- Sending and receiving emails, text, photographs and multimedia messages
- Registering contacts
- calculator, currency, alarm, etc. functions
- Browsing the Internet using a mobile browser
- Playing games
- Video chat
- point of sale terminal when paying for goods or services
- barcode scanning
- creating high quality photographs or video
- Determining user's exact location utilizing GPS (global positioning system) satellites
Another way to think of them is that they are PDAs that can make voice calls like any other mobile phone. Older phones also used computer technology, but lacked many of the parts of a computer that were too big to fit into a phone. Modern phone makers have been able to use smaller parts. Most smartphones are also GPS receivers and digital cameras.
Because smartphones are small computers, they run an operating system that is often common between devices to ensure compatibility. The majority of smartphones run on Apple iOS or Google Android but others use Windows Phone or BlackBerry OS. Most can do multitasking, running more than one program which helps the user do things quicker and easier. Users can get more programs, called mobile apps, from the manufacturer's app store, such as the Apple App Store and Google Play which can help them complete special tasks.
Data communication has become faster. Smart phones can send and receive data much faster than older phones. The industry uses different standards to label the data transmission rates. 2G was introduced in 1991. 2G means 2nd Generation. 2G phones transmit data at about the same speed as a 56kbit/s (kilobits per second) dial-up modem would get.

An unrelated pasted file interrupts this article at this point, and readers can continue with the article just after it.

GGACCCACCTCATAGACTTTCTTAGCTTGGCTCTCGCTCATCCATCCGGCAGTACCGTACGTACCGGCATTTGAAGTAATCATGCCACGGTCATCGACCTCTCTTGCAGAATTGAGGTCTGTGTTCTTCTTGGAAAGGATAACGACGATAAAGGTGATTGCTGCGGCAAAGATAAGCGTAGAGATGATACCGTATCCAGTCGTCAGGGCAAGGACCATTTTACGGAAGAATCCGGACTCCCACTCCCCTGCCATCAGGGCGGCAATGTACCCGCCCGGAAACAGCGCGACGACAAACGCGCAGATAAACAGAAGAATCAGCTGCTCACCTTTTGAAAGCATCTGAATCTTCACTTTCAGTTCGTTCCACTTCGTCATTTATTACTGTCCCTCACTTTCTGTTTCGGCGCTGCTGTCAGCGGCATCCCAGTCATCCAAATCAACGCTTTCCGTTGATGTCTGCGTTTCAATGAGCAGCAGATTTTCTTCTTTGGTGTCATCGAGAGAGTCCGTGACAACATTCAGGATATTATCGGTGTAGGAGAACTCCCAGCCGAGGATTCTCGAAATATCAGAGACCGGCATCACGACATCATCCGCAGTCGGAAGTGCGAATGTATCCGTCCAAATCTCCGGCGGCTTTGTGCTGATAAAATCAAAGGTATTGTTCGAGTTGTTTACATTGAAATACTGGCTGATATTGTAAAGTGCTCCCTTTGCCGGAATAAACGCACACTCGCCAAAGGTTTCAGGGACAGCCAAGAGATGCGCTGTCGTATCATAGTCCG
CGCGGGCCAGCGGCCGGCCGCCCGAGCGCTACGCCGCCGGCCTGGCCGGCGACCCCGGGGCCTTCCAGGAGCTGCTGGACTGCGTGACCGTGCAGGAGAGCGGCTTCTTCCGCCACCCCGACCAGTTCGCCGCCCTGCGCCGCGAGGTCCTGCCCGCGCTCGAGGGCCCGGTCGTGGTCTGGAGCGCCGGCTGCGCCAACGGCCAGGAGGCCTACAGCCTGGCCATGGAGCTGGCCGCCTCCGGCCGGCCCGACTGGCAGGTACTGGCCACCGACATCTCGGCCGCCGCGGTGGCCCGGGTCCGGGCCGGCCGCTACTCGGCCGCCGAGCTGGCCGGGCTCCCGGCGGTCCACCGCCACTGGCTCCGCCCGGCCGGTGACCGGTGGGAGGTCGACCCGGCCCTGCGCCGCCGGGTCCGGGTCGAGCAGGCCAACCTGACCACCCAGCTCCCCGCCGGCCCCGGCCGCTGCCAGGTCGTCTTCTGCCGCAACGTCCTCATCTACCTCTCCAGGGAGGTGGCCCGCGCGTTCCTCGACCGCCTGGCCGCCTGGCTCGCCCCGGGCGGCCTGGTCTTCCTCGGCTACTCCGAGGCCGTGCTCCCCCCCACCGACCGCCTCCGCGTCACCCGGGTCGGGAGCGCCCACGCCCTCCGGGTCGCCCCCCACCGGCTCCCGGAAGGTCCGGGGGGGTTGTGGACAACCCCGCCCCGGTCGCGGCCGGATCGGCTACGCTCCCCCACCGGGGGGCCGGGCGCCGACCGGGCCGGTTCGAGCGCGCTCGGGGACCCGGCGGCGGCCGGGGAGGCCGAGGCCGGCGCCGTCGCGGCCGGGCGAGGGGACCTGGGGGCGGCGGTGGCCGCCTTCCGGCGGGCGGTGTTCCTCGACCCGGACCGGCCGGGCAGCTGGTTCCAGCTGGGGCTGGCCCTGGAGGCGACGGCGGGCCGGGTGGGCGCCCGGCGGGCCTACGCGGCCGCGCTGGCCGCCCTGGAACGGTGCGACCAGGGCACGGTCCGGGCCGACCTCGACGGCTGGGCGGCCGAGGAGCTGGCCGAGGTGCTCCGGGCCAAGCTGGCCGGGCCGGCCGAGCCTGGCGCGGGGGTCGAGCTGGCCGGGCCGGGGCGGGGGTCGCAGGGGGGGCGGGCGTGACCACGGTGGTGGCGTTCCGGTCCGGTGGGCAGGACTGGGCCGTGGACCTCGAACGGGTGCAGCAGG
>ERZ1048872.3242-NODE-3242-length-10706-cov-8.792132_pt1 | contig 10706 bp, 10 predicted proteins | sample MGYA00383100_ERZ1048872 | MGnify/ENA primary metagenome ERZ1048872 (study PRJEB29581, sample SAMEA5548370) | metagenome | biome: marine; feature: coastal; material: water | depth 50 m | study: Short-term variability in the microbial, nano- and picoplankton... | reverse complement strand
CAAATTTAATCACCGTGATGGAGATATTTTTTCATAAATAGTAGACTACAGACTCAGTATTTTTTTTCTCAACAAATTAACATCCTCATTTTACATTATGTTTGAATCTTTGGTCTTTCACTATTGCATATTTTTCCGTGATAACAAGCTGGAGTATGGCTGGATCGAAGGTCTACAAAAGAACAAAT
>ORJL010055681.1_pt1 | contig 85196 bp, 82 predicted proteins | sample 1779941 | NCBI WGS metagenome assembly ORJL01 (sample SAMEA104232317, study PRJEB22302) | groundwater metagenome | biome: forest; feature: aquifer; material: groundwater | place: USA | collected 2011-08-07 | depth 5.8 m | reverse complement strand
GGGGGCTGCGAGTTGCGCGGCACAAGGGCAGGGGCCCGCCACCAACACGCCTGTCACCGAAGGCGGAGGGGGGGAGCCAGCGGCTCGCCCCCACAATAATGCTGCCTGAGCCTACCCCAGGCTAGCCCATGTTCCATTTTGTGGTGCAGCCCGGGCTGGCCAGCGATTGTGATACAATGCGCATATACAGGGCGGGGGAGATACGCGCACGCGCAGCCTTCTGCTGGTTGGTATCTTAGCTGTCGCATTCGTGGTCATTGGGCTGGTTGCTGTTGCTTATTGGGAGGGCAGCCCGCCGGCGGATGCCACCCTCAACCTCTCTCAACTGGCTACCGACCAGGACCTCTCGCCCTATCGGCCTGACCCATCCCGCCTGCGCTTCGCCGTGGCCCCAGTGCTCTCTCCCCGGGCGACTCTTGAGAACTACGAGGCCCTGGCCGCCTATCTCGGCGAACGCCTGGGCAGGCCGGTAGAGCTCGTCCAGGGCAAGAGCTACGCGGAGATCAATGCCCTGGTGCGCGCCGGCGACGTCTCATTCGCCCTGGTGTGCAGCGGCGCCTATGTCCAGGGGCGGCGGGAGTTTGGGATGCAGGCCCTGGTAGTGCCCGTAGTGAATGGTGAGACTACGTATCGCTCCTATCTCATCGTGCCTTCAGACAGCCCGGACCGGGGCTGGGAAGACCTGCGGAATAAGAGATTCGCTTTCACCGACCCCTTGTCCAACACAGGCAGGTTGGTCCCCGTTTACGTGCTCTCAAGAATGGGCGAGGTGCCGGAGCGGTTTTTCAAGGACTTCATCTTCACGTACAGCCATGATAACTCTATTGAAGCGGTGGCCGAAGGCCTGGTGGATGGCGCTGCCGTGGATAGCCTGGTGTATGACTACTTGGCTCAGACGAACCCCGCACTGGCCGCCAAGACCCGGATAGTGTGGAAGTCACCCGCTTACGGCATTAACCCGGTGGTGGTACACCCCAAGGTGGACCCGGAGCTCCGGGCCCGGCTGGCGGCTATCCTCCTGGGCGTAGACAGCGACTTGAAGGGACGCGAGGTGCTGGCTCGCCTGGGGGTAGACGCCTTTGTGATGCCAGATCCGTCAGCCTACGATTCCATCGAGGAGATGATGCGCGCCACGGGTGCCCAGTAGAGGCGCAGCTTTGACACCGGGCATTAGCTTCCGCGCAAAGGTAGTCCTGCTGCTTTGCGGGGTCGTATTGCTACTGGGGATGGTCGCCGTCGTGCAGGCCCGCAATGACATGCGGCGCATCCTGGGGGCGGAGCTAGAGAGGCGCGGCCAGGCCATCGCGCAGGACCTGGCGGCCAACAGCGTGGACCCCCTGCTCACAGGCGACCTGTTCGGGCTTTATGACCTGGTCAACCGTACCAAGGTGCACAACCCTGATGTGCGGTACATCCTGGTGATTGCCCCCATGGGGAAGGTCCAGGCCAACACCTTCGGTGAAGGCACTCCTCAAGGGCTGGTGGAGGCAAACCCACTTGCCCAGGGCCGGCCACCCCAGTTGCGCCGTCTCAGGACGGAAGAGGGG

3G was introduced in 2002. Depending on where they are, 3G phones vary in speed between about 200kbit/s to 14Mbit/s (megabits per second). This is comparable to a DSL or low end cable modem speed. Most smart phones use 3G technology to make them fast enough to practically use internet and other data features. Faster 4G networks operate in many places, with speeds estimated as fast as 100Mbit/s to 1Gbit/s (gigabit per second). This would be as fast as some computer networks that use ethernet. Many smart phones introduced after 2010 use 4G technology including the later, even faster version of 4G known as LTE. 5G is planned.
Related pages[change | change source]
References[change | change source]
- Andrew Nusca (20 August 2009). "Smartphone vs. feature phone arms race heats up; which did you buy?". ZDNet.
- "Smartphone definition from PC Magazine Encyclopedia". PC Magazine. Retrieved 13 May 2010.